“I speak as a citizen of Canada.”
So said Prime Minister William Lyon Mackenzie King at the first-ever Canadian citizenship ceremony on January 3, 1947.
King actually received the very first certificate, numbered 0001.
Until the Canadian Citizenship Act came into effect on January 1 of that year, Canadians were British subjects who lived in Canada. Now they were Canadian citizens, on paper. (Aspects of the 1947 law have since been challenged over the decades. The Canadian government overhauled the law in 1977. Further revisions followed.)
King was addressing officials at the ceremony, including the bill’s promoter, Paul Martin (the father of the future prime minister).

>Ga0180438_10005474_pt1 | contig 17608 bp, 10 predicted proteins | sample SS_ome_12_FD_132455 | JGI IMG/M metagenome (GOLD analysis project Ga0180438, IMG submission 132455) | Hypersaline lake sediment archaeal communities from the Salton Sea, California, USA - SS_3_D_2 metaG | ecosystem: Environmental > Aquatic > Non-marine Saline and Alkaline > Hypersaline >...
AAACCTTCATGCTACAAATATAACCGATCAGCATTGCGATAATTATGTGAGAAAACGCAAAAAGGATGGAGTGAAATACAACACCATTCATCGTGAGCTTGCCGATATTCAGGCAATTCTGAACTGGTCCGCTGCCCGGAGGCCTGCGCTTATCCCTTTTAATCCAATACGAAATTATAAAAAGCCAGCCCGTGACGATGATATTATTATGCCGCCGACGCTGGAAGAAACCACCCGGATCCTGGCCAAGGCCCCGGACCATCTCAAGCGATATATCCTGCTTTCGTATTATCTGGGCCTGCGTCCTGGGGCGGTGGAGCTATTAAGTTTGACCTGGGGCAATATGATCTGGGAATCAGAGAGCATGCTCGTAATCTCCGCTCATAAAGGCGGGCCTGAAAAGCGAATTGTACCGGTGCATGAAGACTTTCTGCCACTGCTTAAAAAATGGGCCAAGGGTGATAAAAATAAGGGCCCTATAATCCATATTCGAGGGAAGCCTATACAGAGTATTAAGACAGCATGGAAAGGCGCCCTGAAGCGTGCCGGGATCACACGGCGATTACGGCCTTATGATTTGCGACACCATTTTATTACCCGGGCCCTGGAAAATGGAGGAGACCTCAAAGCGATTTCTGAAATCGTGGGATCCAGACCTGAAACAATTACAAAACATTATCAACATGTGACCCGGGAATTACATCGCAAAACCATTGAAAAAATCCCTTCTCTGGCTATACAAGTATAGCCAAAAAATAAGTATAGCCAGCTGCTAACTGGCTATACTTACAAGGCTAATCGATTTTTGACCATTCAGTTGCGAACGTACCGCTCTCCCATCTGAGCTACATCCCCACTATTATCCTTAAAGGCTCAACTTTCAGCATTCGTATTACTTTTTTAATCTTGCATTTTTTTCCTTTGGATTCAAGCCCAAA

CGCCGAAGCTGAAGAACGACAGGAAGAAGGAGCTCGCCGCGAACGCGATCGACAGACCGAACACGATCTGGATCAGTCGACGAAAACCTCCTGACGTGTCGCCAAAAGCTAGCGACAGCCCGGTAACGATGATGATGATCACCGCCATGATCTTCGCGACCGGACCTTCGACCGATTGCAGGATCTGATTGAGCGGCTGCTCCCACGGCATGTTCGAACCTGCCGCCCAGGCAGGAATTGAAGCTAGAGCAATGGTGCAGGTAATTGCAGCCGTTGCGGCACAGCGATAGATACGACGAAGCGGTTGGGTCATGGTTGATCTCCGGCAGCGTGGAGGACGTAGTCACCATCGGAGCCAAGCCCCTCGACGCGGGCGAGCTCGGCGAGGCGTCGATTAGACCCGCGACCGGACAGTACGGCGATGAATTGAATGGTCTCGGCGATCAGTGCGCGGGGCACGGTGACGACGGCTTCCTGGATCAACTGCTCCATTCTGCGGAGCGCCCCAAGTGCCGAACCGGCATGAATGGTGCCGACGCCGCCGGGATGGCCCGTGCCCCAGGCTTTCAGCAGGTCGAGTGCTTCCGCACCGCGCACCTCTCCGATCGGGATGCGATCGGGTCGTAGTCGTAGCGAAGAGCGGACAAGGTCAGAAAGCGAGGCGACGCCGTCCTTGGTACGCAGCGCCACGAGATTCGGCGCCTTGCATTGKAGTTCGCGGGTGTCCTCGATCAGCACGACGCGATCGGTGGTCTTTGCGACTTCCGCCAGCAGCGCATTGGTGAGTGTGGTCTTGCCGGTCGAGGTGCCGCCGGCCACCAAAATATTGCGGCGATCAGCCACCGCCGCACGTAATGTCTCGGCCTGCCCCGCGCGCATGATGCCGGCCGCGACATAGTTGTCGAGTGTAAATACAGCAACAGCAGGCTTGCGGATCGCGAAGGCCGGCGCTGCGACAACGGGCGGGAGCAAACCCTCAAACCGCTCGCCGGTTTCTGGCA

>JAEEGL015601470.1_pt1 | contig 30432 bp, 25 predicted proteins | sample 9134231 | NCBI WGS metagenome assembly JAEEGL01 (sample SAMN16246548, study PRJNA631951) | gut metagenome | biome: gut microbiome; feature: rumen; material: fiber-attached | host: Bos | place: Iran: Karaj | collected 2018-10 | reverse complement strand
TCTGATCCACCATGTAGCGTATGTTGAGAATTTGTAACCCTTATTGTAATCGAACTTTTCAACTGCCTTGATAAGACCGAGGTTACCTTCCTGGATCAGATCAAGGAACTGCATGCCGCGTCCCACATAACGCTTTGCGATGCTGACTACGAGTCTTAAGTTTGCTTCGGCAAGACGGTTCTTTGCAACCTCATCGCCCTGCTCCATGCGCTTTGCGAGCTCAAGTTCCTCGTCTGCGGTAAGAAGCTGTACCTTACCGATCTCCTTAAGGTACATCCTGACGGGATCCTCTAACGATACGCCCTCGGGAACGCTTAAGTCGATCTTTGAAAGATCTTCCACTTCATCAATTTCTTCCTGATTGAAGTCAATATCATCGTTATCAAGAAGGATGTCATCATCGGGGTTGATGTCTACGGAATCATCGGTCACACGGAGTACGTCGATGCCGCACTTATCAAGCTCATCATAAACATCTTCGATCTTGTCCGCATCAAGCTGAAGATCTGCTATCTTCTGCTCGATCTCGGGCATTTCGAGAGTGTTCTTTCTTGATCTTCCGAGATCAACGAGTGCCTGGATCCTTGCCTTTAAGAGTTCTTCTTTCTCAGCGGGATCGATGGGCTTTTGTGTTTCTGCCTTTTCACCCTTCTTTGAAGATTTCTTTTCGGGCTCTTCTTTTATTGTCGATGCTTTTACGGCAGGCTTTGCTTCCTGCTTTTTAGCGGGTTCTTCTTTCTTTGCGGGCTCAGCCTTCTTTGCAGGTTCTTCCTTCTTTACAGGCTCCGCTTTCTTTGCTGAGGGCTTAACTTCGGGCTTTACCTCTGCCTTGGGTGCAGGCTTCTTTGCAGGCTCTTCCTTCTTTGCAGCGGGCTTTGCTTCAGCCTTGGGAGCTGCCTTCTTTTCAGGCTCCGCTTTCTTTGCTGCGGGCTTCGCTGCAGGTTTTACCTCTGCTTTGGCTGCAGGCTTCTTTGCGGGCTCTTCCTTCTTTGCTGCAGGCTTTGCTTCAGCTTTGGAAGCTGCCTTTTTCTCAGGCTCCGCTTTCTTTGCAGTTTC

“Without citizenship, many other things have no meaning”
Digital archive9:52Canada’s first citizen is Prime Minister Mackenzie King
Along with 25 other recipients, he noted that his fellow new citizens come from widely dispersed communities across Canada and from countries around the world.
Just two years after the end of the Second World War, he referred to the contribution of the “sons and daughters” of Canada to that war and to the First World War.
“In global affairs, our country has an exceptional record of accountability and integrity,” he said.